Solutions: The U.S. Pacific Command launched the Typhoon Haiyan Response Group on APAN to provide organizations and militaries of multiple countries a centralized location to share information, increase situational awareness, and decrease response time.
Finding answers to the collection of questions generated after Typhoon Haiyan became a concern for everyone supporting the Philippine recovery. A request for information (RFI) or assistance (RFA) would normally require numerous emails and phone calls, but with a single post to an APAN forum, a request could reach the same list of people with one posting. Supplying answers to questions on the forums allowed other users with similar questions to see the information later, greatly reducing duplicated efforts.
Every day, responding militaries, humanitarian organizations, and universities from multiple countries produced numerous situation reports on the disaster response activities. Having a common community allowed users to host, announce, and keep these reports available in a single location which created maximized situational awareness and decreased duplication of efforts.
Due to the extensive amount of information generated, having different methods available to filter and display information was imperative to enabling responders to quickly find relevant information. Tags were used to sort and categorize content by a specific focus area or topic. Information could also be focused and displayed on maps allowing responders to convey a great deal of information quickly. The Typhoon Haiyan group featured a map which allowed users to see a graphical, up-to-date representation of the damaged areas including the level of severity. Maps enabled responders to prioritize tasks quickly based on location.
PhD Candidate | Construction Engineering and Management
USAID/OFDA Humanitarian Shelter and Settlements Fellow
Department of Civil, Environmental, and Architectural Engineering
University of Colorado Boulder
Urbanization, climate change, and conflict continue to strain the global humanitarian system. In 2016, the United Nations estimated that there was a $15 billion funding gap for humanitarian assistance.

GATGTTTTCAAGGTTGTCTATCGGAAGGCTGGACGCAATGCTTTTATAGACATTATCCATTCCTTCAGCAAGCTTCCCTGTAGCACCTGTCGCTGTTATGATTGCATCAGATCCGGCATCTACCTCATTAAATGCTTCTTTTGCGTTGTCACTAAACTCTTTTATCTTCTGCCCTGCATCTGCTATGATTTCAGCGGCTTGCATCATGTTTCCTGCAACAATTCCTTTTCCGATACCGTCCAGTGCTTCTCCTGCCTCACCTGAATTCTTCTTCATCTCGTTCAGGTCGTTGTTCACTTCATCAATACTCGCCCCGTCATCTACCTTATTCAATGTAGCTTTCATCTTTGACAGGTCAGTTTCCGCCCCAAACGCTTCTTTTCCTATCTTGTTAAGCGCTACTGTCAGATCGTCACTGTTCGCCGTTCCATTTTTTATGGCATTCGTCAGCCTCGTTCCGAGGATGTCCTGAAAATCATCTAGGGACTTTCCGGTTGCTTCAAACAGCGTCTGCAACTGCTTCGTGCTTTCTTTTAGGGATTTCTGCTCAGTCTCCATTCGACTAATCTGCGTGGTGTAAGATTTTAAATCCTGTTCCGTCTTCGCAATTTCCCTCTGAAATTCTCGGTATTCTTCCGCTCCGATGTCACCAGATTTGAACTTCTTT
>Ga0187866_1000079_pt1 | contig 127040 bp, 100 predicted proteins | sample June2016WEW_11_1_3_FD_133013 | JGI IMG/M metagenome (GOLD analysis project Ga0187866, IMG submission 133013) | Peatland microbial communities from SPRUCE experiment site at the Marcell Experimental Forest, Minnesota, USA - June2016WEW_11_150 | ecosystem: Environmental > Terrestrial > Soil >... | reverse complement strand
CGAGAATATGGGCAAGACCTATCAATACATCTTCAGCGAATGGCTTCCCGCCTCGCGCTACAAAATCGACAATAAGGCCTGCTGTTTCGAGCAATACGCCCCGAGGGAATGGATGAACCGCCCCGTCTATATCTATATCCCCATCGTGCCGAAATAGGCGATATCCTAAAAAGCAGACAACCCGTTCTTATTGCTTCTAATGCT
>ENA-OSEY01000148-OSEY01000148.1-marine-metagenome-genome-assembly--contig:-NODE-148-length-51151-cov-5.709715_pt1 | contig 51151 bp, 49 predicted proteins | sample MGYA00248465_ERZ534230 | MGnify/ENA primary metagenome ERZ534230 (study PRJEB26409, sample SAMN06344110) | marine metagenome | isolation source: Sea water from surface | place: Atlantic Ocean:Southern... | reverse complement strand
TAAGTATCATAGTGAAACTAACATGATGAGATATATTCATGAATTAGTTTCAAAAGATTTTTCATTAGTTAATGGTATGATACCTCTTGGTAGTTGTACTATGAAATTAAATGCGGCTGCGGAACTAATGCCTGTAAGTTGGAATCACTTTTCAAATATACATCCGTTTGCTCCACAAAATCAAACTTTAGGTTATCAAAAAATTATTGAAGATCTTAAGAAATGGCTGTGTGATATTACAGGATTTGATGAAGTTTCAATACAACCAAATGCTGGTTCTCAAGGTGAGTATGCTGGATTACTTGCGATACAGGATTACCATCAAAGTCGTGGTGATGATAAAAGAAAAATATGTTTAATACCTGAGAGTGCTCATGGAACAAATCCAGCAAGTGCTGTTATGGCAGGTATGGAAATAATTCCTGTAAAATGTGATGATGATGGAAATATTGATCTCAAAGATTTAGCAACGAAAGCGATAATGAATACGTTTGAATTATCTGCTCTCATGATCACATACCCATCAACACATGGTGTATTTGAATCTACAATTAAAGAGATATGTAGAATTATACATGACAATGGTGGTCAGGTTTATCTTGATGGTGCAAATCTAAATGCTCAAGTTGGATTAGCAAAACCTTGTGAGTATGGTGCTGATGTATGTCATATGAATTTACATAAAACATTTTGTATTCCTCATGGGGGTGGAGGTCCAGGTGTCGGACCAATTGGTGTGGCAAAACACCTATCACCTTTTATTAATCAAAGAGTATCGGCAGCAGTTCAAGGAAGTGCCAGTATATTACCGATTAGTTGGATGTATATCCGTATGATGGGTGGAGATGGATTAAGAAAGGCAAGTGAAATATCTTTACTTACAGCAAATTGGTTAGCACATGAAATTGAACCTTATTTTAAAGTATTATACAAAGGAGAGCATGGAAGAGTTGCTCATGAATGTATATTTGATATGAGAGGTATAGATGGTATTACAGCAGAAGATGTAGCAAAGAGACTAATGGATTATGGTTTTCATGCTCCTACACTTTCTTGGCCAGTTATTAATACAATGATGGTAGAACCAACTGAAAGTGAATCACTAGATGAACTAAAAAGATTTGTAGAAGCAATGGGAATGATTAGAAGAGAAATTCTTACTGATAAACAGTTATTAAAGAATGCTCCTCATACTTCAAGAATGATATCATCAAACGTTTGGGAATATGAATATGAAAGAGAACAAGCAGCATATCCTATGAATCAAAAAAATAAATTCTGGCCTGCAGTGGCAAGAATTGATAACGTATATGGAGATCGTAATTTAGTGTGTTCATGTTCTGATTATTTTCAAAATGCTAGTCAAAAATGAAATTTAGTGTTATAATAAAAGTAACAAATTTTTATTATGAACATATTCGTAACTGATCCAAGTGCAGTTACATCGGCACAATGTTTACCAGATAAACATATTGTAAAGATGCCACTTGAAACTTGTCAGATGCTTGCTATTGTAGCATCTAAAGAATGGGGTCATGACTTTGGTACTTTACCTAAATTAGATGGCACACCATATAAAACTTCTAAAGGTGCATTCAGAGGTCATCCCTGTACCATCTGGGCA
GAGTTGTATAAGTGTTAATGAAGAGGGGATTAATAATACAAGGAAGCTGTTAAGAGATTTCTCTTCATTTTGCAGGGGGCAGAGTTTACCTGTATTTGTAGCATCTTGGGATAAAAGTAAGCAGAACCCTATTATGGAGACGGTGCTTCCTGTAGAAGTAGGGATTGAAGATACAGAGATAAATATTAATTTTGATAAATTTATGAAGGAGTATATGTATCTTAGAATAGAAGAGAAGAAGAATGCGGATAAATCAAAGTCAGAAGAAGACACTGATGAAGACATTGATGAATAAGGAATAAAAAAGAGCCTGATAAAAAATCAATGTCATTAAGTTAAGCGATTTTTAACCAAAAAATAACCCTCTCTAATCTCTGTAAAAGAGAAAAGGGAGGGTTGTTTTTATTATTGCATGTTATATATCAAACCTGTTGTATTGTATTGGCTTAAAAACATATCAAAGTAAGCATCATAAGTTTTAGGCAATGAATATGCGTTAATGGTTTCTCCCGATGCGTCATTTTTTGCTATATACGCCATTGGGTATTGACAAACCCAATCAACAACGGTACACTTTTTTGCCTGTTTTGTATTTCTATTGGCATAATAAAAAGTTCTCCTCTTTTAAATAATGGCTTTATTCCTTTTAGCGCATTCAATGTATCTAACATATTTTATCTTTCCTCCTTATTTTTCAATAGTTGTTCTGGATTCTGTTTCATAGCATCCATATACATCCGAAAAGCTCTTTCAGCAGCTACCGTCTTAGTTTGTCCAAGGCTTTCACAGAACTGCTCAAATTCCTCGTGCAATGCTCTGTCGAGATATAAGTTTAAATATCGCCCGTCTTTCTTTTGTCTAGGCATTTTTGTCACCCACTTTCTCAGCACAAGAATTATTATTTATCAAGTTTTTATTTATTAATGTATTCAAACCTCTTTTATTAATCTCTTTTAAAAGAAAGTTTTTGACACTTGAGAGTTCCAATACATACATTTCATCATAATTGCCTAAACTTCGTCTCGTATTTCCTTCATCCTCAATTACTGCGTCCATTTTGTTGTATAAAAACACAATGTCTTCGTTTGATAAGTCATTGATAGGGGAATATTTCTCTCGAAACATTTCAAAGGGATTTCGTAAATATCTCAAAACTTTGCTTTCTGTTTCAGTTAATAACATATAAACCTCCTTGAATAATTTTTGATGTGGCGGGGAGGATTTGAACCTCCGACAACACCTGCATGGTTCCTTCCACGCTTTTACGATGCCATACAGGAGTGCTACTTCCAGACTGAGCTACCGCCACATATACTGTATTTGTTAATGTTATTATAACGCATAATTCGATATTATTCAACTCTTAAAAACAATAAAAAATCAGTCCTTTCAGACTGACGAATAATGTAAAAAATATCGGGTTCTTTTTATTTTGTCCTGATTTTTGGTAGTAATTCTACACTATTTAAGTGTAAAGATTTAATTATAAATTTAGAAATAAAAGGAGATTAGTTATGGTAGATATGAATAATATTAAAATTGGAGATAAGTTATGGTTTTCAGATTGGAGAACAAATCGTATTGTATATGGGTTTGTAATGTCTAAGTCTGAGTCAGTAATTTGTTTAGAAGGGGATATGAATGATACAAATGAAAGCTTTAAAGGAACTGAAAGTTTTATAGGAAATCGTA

In 2013, the world watched as Typhoon Haiyan descended on the Central Philippines, making landfall with sustained wind speeds in excess of 315kph (195mph). The storm was the strongest ever recorded based on wind speed at landfall. The aftermath was devastating.
Too often, we as humanitarians get caught up in attending to the next response without taking time to track actions and outcomes. To improve the delivery of shelter solutions, it is imperative that we reflect on our successes and failures to learn across programs, and disasters.
Through this report, we hope to illuminate innovative approaches, barriers to implementation, and surprises that followed the delivery of shelter assistance following Haiyan, highlighted through 19 diverse shelter cases. We have also compiled commentary pieces on shelter themes that defined the response.
Haiyan presents a compelling case to study because of the range of shelter modalities utilized by organizations. We have a unique opportunity to examine the intimacies of approaches and compare them within a context that in many ways reflects the complexity we continue to see in other responses.
It is our hope that this serves as a tool to document the wealth of shelter knowledge that was put forth after Haiyan. We applaud the successes we’ve made as a community of practice and eagerly look forward to continuing to improve our methods of delivering resilient and sustainable shelter solutions for those affected by natural disasters and conflicts.
This report is the culmination of three years of research tracking 19 separate shelter programs in the aftermath of Typhoon Haiyan in the Philippines. The 19 selected cases that follow are intended to encompass the range of strategies and approaches used by NGOs in shelter reconstruction in the aftermath of Haiyan. Presented is information on project locations, strategies used in planning, design, and construction, and discussion of program barriers and successes. Each project includes a photo set of completed construction efforts. Programs encompass three regions – Cebu, Leyte and Eastern Samar – each with unique challenges, but with an underlying set of characteristics that include severity of damage experienced and socio-cultural context. The programs all provided shelter assistance through formal organizational intervention, however, processes used to achieve reconstruction differed, ranging from emphasis on self-recovery to contractor built housing